Title

Effectiveness of electrical fish barriers associated with the Central Arizona Project

Authors

R W. Clarkson

Publication Date

2004

Keywords

barriers, fish barriers, canal, entrainment, strategy, upstream, design, design criteria, protection, monitoring

Journal or Book Title

North American Journal of Fisheries Management

Abstract

The Central Arizona Project (CAP) canal delivers Colorado River water into the GilaRiver basin. During its planning and construction, issues arose regarding the unwantedentrainment and transport of nonindigenous fishes and other aquatic biota into, through, and outof the canal. One control strategy was the emplacement of electrical fish barriers on two CAPdistributary canals to prevent fishes from moving upstream into the Gila River drainage. Theoperation, maintenance, and effectiveness of these barriers are described for the period 1988-2000. Documented outages totalled more than 100 h, representing less than 0.001% downtimesince installation. It is nearly certain that outages allowed immigration by undesired fish(es).Immigrations that occurred when the barriers were operating according to design criteria indicatethat the barriers do not totally block the passage of upstream-migrating fish. The proximatesources of electrical barrier outage included component damage from lightning strikes,component breakdowns, failure to adhere to component maintenance and replacementschedules, failure to incorporate adequate protection and redundancies to certain systemcomponents, inadequate training of personnel, and unknown causes. Known outages of remotemonitoring systems (which are necessary to document outages and understand the potential forundocumented barrier outages) totalled more than 400 d, representing about 3% of the period ofbarrier operations. The complexity of electrical barrier systems and the problems such intricacycreates for operation and monitoring may always preclude absolute effectiveness. Additional refinements to system components, personnel training, and operation procedures may reducebarrier failures but add further to that complexity. Management agencies will have to determinethe cost-effectiveness of such refinements.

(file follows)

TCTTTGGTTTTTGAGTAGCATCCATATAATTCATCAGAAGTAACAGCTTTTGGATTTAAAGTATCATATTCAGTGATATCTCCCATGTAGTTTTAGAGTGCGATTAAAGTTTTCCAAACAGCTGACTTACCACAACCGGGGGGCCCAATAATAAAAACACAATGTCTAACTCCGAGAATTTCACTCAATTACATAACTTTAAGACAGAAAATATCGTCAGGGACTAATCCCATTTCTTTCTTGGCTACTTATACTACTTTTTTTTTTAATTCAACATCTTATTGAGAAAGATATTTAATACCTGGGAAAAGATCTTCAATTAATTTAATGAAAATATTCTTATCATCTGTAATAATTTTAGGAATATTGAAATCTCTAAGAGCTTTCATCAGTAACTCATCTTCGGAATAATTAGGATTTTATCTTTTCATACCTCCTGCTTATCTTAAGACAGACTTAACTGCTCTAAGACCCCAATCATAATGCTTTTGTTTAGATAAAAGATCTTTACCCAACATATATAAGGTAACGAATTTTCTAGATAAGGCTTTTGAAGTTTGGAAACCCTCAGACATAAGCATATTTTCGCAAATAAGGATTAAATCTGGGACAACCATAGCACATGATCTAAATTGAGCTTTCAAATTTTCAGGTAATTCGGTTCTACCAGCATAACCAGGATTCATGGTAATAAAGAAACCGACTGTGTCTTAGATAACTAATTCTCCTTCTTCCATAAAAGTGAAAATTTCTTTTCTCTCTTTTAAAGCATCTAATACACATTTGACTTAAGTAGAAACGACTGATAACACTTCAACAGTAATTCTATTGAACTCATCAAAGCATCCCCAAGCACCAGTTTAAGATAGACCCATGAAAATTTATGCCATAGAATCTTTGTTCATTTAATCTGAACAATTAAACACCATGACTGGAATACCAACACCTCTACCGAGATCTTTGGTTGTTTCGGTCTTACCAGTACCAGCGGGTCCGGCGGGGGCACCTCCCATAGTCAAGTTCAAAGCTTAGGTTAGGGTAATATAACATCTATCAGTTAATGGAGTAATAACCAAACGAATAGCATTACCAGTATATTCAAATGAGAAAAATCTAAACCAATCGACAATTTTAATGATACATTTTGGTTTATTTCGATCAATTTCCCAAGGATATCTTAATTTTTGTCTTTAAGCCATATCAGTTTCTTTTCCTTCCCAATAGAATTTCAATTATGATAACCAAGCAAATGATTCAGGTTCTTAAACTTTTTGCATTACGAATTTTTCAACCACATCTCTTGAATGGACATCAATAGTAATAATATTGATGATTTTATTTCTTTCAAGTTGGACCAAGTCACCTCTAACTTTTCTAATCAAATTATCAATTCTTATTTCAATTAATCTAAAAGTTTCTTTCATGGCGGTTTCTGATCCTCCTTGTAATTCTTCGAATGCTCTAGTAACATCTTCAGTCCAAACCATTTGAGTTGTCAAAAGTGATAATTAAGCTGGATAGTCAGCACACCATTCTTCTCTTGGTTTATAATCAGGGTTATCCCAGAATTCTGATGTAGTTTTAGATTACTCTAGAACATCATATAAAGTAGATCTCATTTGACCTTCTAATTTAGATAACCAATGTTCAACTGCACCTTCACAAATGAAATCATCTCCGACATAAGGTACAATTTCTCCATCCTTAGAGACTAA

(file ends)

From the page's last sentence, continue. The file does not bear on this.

Pages

94-105

Volume

20

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